Two teams of West Virginia University students received regional recognition for their ability to synthesize design and wellness.
Two teams of senior interior design students were recognized as regional winners during judging of the 2013-14 Interior Design Educators Council Student Design Competition. The WVU entries earned honorable mentions, earning them two among a total of six awards recognized in the IDEC South Region.
The South Region represents interior design faculty and programs within nine southeastern U.S. states. Beyond awards for the top three places, three honorable mentions were given in recognition of entries “having many outstanding qualities.”
In one winning WVU design entry, Laurel Fischer of Snowshoe, W.Va., Maggie Knizat of Pittsburgh, and Alex Villaseran of Walnut Creek, Calif., demonstrated how choices that a designer makes directly af¬fect work productivity, interaction, and individual wellness.
“The focus of their design was to highlight the importance of design as a profession while comparing several design options side-by-side to highlight their strengths and weaknesses,” said Ron Dulaney, Jr., assistant professor of interior design in WVU’s Davis College of Agriculture, Natural Resources and Design. “Their unique architectural proposal included a hinged exterior porch and retractable canopy that significantly expanded the footprint of the semi-trailer.”
In their winning proposal for a model office space, Bridget McGowan of Bronx, N.Y., Kathryn Petruzzo of North Wales, Pa., and Sabre Wood, of Morgantown, proposed an “innovative scheme to improve worker productivity, while bringing a natural environment into the everyday office space,” according to Dulaney.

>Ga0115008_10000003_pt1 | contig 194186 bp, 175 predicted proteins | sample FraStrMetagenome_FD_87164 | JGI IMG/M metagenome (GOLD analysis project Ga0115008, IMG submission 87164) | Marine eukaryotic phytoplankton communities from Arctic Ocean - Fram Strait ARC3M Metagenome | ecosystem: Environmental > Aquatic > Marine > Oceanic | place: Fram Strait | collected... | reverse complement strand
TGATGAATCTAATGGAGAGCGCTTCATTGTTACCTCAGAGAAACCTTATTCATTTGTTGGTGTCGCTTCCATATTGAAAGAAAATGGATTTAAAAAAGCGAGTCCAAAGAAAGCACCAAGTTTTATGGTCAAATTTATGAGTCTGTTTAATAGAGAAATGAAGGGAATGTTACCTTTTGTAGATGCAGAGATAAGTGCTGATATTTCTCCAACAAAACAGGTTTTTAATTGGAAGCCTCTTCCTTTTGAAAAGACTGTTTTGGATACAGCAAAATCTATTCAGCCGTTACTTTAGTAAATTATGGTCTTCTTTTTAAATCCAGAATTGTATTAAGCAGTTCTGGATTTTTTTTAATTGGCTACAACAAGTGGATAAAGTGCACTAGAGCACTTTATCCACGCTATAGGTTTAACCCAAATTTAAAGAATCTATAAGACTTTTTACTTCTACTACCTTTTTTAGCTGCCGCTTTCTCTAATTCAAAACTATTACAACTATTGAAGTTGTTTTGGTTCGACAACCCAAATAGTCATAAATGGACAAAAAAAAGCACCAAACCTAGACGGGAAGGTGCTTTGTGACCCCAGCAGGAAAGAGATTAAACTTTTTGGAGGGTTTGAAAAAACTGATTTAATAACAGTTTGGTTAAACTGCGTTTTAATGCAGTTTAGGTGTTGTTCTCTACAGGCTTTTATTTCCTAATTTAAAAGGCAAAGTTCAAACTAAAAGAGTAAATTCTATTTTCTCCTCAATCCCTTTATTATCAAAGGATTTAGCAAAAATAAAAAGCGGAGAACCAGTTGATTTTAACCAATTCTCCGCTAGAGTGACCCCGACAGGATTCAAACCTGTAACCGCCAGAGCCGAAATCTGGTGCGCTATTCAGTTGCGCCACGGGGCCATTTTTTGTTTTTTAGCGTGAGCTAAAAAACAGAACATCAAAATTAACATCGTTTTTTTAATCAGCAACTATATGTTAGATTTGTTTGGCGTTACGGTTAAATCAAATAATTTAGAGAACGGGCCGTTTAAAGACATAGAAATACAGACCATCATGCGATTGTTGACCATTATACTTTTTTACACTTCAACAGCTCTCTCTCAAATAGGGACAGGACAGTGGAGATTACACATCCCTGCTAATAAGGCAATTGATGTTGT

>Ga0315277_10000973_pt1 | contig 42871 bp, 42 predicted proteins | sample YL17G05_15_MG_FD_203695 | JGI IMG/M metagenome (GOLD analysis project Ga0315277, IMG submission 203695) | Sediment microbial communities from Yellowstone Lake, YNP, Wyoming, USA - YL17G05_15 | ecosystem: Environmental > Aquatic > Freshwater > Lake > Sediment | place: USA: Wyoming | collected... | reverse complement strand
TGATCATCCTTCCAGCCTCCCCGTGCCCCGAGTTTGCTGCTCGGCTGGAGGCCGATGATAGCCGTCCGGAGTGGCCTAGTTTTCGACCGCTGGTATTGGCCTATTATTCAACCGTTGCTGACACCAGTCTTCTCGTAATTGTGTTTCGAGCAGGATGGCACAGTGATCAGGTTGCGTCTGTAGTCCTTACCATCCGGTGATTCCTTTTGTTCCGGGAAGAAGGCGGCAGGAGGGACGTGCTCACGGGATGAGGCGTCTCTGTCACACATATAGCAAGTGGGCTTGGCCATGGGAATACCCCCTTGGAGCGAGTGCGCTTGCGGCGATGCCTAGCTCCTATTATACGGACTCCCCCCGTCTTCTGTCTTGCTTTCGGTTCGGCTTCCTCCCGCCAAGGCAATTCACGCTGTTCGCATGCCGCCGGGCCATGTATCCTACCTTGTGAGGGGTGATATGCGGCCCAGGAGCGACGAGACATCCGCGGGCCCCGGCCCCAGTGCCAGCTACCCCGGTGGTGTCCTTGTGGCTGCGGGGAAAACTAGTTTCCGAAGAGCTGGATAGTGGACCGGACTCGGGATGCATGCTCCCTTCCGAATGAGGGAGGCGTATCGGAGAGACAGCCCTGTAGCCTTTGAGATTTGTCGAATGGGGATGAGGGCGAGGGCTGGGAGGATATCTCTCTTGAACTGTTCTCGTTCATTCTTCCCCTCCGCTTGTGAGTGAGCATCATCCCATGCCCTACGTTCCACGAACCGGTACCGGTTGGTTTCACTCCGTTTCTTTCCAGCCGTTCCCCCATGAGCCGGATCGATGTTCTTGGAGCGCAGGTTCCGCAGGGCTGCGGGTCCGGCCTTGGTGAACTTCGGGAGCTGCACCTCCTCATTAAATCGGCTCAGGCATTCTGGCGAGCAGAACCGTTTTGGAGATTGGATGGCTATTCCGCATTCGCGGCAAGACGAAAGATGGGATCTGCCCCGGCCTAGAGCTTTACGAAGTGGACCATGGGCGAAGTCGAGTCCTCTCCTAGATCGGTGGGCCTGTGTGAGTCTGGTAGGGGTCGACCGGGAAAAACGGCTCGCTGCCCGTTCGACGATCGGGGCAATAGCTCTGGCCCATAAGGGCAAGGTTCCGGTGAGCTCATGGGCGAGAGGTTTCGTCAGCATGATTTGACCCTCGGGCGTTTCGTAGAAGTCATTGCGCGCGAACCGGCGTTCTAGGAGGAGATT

Their scheme is based on the premise that improving worker productivity is associated with improving worker health. In addition to daylighting the interior with natural sunlight, their innovative scheme increases usable interior space by integrating “pop-outs” inspired by recreational vehicles.
Part of the challenge was a short turn-around time; the teams completed their submissions within a two week period. The design competition project was assigned as a project in Dulaney fall 2013 ID 355 Contract Interior Design 1 course.
The 2013-14 international competition, titled “Innovate to Motivate! Interior Design: Energizing People and Places,” challenged students to work in teams to transform a semi-trailer into a traveling exhibition. The competition brief urged entrants to “design an exhibit that explores the impact of the physical environment on the health of the occupants, the health of the surroundings and their relationship to each other.”
“The competition was exciting, but also really challenging,” said Fischer. “Two weeks didn’t seem like enough time to complete our project and fitting an entire exhibit to promote interior design into a basic tractor trailer seemed impossible. Luckily we were able to be creative with the space we were given and in the end it was really rewarding and fun to design an exhibit to promote our field.”
Fischer credits her team with bringing different skill sets to their design that made it unique and successful, an idea echoed by Petruzzo.
“This competition was all about collaborative team work and innovation which helped us grow as future designers,” Petruzzo said. “Sabre, Bridget and I made a great team and really worked well together.”
“We felt it was important to create a traveling exhibit that would educate the public on the importance of interior design so we came up with a side by side comparison of three important qualities: air quality, lighting, and ergonomic furniture design,” Knizat explained, adding that the competition was a chance to model the strength of WVU’s interior design program.
The strong performance of the WVU designers is something of a milestone.
“This is the first year since I have been here that we’ve had students recognized in this competition at any level,” Dulaney said. “We took two out of the top six places! This reinforces other types of evidence, like success with job placement, that our students in general are performing well in relation to their peers at other institutions.”
The competition was sponsored by the National Council for Interior Design Qualification.
CONTACT: David Welsh, Davis College of Agriculture, Natural Resources, and Design
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